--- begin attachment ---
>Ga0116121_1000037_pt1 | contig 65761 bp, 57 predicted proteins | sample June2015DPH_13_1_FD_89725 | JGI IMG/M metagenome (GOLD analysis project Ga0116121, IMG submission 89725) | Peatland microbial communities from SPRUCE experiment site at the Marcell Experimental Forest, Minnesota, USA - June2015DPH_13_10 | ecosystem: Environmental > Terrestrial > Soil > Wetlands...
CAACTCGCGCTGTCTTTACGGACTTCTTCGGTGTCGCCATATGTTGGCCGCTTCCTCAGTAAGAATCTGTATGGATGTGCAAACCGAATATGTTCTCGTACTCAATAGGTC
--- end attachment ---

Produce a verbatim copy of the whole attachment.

>Ga0116121_1000037_pt1 | contig 65761 bp, 57 predicted proteins | sample June2015DPH_13_1_FD_89725 | JGI IMG/M metagenome (GOLD analysis project Ga0116121, IMG submission 89725) | Peatland microbial communities from SPRUCE experiment site at the Marcell Experimental Forest, Minnesota, USA - June2015DPH_13_10 | ecosystem: Environmental > Terrestrial > Soil > Wetlands...
CAACTCGCGCTGTCTTTACGGACTTCTTCGGTGTCGCCATATGTTGGCCGCTTCCTCAGTAAGAATCTGTATGGATGTGCAAACCGAATATGTTCTCGTACTCAATAGGTC